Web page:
Clinton's Trip to India: What's the Takeaway?

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B Mathur / Reuters

Secretary of State Hillary Clinton

U.S. Secretary of State Hillary Clinton's four-day visit to India was a whirlwind expedition packed with meetings with the country's top leadership and a range of industry and civil-society representatives as well as sundry public addresses. The message Clinton sought to deliver was clear: the Obama Administration wants to carry forward the momentum in bilateral relations gathered during the George W. Bush years, especially pertaining to nuclear and defense cooperation, but also on issues ranging from education and agriculture to health and women's rights. She also indicated the Administration's intention of supporting India as it readies to play a bigger role in regional and global affairs. But as a near war of words over climate change showed, there is much ground to cover between rhetoric and reality, and the fledgling "strategic partnership" is not likely to be an easy one.

The big takeaways of Clinton's visit are three key agreements. The first is an "end-use monitoring" agreement that allows the U.S. to track arms supplied to India to ensure that they are not sold or otherwise given to third parties. This agreement, required by U.S. law, enables U.S. companies to sell high-tech military equipment and technology to India, immediately benefiting Boeing and Lockheed Martin, which will be able to bid for contracts to supply 26 fighter jets to India for a $10 billion deal.

The second, a technical-safeguards agreement, will enable India to launch non-commercial satellites containing U.S. components, while an agreement to set up a science-and-technology endowment fund will allow more cooperation in those fields.

In addition to the monetary boost for U.S. businesses and the ego boost for India, a "strategic dialogue" encompassing a range of subjects — from soft issues like education to thorny ones such as climate change, terrorism and nuclear non-proliferation — was announced. Clinton's speeches and interviews to the local media were full of references to India's greater role on the global stage. "[I] consider India not just a regional but global power," she told an Indian news channel on July 18, the day after she arrived in Mumbai. The irony of that statement was not lost on India's foreign policy set, given that the country's recent attempts to take a leadership role in international affairs, such as leading developing nations at the World Trade Organization (WTO) and in climate-change negotiations, has led it on a path of friction with the U.S.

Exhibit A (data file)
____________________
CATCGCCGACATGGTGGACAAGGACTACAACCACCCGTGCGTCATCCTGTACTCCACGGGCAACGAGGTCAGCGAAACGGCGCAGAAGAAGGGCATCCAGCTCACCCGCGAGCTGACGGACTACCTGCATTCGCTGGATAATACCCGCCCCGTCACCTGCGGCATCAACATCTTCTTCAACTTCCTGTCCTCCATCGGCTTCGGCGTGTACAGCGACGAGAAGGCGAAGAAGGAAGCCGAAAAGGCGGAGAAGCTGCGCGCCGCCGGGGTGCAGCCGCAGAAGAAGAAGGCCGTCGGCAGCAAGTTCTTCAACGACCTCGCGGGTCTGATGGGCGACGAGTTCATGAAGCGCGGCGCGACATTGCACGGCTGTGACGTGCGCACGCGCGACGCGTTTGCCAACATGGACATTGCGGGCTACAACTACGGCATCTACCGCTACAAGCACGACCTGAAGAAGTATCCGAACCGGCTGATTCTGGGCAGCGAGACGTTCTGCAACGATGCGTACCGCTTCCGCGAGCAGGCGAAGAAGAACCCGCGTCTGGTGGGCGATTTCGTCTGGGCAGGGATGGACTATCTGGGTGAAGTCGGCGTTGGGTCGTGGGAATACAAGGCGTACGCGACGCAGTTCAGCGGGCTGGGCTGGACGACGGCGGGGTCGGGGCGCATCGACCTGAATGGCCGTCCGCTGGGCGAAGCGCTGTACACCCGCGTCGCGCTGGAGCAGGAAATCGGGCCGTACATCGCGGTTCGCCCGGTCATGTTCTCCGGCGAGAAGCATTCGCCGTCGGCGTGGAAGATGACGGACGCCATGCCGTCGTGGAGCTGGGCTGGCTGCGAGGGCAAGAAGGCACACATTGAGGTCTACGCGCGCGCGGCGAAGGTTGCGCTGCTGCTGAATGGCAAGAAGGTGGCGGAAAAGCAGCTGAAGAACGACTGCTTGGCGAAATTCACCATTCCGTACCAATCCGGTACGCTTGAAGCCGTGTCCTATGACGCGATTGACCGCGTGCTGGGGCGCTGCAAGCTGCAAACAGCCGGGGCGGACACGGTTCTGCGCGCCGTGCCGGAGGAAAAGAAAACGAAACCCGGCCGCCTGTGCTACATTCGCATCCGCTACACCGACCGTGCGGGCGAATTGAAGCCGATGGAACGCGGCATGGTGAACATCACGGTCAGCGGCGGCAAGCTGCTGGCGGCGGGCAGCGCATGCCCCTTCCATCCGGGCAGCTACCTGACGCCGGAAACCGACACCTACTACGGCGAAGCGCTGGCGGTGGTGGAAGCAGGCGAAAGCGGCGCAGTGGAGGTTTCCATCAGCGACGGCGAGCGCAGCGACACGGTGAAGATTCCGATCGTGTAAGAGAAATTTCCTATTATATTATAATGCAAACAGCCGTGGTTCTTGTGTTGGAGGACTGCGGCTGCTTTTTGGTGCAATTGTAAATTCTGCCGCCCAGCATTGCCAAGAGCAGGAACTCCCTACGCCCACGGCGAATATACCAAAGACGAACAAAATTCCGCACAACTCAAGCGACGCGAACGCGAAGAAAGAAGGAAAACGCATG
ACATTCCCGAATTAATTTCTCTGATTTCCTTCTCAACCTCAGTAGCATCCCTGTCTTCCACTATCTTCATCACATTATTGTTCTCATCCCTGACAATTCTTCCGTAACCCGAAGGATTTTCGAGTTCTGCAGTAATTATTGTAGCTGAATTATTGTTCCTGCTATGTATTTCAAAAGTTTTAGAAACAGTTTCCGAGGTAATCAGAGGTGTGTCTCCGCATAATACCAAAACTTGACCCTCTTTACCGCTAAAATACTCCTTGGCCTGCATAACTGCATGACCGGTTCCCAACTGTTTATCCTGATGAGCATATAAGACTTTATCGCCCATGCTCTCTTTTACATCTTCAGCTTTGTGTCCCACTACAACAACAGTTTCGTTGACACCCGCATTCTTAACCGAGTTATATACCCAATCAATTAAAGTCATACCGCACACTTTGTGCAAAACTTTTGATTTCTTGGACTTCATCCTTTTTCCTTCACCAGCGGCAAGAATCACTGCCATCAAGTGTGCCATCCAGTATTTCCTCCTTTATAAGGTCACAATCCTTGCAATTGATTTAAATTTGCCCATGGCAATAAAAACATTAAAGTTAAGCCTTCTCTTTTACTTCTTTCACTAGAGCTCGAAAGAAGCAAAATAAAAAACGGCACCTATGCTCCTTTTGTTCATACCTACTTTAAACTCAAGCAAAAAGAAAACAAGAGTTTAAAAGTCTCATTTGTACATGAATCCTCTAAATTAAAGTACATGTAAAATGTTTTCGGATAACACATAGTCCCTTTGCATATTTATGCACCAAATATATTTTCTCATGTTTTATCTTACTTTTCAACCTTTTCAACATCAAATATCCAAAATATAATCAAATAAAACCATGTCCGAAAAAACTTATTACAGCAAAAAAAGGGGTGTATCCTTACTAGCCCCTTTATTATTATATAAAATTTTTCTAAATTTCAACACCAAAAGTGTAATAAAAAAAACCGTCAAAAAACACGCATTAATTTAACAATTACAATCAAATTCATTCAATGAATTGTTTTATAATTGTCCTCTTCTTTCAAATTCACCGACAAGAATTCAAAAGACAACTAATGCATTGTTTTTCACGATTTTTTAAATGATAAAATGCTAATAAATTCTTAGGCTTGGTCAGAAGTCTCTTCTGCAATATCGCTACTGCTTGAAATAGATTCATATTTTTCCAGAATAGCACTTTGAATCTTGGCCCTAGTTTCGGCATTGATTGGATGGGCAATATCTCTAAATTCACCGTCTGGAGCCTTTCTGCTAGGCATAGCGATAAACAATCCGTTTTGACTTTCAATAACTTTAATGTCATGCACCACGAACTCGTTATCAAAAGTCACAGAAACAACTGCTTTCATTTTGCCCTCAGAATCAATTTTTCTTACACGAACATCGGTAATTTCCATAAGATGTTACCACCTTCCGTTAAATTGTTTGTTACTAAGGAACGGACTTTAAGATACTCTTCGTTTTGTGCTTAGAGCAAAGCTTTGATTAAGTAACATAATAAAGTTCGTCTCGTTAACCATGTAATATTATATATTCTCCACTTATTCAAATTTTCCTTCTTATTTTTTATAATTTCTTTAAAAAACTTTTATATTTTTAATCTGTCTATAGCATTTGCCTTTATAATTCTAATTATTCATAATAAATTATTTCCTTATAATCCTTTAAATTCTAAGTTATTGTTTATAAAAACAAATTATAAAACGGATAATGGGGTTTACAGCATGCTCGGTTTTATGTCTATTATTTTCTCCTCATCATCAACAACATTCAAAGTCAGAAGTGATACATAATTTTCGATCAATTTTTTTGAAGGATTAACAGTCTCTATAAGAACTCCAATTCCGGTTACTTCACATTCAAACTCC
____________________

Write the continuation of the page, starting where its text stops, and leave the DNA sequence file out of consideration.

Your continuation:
In fact, the Indian Environment Minister, Jairam Ramesh, broke away from the saccharine tone of most of Clinton's meetings with the country's leaders by bluntly reiterating India's position that it would not accept binding emissions cuts. "There is simply no case for the pressure that we, who have been among the lowest emitters per capita, face to actually reduce emissions," Ramesh said to Clinton at a conference on climate change in Gurgaon, near New Delhi, on July 19. "And as if this pressure was not enough, we also face the threat of carbon tariffs on our exports to countries such as yours." Clinton defused the situation by asserting that the U.S. would not take any step to limit India's economic growth.

"The U.S. is keen to emphasize India's responsibilities," says New Delhi–based strategic-affairs analyst Brahma Chellaney. "On NPT [non-proliferation treaty], on climate change, the attempt is to see what India can do. But the U.S.'s own policies in this regard have been high on rhetoric and low on action." Ever since India and the U.S. first decided to put aside Cold War–era mistrust and start taking baby steps toward a friendship powered by a shared distrust of China and a common commitment to democracy, skeptics have warned that mutual interests do not naturally coalesce.

This has been made amply clear during negotiations over the non-proliferation treaty, climate change and manufactured-goods tariffs at the WTO. The limits of mutual interests are also striking when it comes to dealing with other countries such as Iran — with whom India is planning a gas pipeline — and Burma, whom India has been supplying with aid and military hardware in return for access to its gas fields.

At the same time, while India hopes to be a global power, it has failed to articulate a strong position — let alone take a leadership role — even in its immediate neighborhood, whether on Sri Lanka or on Afghanistan, which has a direct bearing on Islamist terrorism in all of South Asia. "For this, India's foreign policy establishment needs to change," says Dipankar Banerjee, director of the Institute for Peace and Conflict Studies in New Delhi. "There are structural limitations, but that's changing. There is greater realization and willingness to discuss regional issues." Former diplomat Rajiv Sikri agrees: "We need a more activist agenda of our own. Next time, we should not merely react to what the U.S. puts on the table. We must be in a position to say, 'Look, we want to talk about this.' " The irony of the Indo-U.S. strategic partnership remains that while the U.S. may urge India to become a global power, neither country is ready for that to happen.